In fact, in all that news of the pandemic, the work of the engineers often go unrecognized and only when searching for such news you will find articles like the ones below that show how engineers are helping to fight the coronavirus and other pathogens.

Here are some examples of UVGI applications in general as well as specifically with regards to COVID-19:

And what can everyone else do?

Personally speaking, I’d like to ask everyone to be more caring of our fellow human beings and not storm the grocery stores to hoard noodles, toilet paper, disinfectants, bread, flour and other products. Many critical workers from nurses and doctors to ambulance drivers, social workers, truck drivers delivering new goods to the stores, the police, postal workers and garbage collectors among a host of many others need to be able to shop too; except they have very little time to get them especially after a long shift.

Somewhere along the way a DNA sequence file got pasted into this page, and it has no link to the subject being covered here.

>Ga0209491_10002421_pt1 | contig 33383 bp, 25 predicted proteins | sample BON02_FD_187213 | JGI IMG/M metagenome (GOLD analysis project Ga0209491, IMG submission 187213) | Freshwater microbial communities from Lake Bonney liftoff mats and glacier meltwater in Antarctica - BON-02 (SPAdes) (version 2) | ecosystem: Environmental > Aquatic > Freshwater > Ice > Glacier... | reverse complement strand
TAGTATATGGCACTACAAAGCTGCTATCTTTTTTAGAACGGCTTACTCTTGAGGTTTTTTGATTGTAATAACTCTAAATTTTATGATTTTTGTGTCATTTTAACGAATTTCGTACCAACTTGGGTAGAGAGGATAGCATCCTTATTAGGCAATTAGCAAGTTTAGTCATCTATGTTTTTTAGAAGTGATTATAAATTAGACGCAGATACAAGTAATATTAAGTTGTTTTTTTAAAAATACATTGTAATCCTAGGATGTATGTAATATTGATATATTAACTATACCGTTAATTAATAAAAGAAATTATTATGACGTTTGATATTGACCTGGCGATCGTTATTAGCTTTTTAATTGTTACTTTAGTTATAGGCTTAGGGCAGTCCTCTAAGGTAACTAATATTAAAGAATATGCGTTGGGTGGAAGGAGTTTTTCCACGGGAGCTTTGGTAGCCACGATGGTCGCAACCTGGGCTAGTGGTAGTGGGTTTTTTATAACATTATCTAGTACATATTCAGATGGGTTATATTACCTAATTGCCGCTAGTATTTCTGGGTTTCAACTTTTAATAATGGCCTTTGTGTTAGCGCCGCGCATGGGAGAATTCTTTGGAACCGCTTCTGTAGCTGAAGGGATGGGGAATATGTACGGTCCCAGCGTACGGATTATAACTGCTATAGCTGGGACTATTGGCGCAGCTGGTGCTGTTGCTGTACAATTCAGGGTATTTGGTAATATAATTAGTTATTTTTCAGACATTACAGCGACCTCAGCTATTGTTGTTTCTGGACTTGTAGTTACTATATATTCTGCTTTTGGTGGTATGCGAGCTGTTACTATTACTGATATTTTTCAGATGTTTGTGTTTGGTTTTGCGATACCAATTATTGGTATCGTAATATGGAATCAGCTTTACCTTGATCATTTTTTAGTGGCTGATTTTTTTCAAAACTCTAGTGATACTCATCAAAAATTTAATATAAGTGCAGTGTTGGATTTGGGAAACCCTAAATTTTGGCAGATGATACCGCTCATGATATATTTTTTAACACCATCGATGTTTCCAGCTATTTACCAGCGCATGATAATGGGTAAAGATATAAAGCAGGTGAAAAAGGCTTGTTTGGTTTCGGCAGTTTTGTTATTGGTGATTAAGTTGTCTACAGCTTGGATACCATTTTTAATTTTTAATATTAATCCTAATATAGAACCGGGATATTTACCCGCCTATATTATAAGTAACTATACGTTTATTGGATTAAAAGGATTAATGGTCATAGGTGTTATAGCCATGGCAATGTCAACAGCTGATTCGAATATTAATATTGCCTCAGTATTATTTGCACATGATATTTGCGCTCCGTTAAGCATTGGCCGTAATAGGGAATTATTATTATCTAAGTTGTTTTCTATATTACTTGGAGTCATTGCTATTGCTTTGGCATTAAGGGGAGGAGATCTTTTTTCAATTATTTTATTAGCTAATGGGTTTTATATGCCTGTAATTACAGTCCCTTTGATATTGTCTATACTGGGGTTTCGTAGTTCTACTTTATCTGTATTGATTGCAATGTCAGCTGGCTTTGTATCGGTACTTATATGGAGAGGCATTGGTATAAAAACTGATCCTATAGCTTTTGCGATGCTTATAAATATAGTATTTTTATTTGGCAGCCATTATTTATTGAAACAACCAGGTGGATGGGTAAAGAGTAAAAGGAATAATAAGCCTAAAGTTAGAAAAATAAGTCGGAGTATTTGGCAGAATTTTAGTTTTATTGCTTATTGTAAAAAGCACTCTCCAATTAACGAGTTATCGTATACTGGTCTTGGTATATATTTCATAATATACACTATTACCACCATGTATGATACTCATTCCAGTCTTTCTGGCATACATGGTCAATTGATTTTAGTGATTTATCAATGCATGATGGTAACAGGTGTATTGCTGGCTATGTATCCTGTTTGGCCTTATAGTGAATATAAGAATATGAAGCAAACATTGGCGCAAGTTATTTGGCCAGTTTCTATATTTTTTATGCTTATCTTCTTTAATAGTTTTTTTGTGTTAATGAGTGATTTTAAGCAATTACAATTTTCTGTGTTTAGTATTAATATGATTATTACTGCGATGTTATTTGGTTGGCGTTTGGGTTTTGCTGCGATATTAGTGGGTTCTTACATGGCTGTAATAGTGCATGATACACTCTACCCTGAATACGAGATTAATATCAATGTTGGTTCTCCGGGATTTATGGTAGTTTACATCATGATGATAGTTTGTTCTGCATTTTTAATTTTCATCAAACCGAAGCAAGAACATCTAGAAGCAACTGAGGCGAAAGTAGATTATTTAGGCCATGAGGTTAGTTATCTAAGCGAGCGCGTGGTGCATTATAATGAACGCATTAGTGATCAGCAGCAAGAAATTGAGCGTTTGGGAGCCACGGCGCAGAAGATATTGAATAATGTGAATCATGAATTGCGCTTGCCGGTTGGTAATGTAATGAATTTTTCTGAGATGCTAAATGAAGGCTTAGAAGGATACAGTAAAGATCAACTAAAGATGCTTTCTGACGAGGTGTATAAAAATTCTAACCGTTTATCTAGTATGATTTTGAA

We are all in it together.

This is not a war or famine where the harvest is destroyed or animals are dying and the meat cannot be consumed anymore. Food and other products needed in our daily lives are not going to become scarce in the coming weeks. It is also not a zombie apocalypse, so people who are infected will not be a hazard to you once they are well. Just like you, the big pharma and chemistry companies that provide us with medication and disinfectants, are aware of the crisis and plan their production of these products accordingly. If you, your neighbor and friends don’t hoard, there will be no empty shelves for anyone including you.

Stay safe and follow the guidelines of the authorities. Only then we can all make it safe and sound through this “temporary” crisis. Remember together we can achieve great things especially as engineers!

This article first appeared on the Siemens Digital Industries Software blog at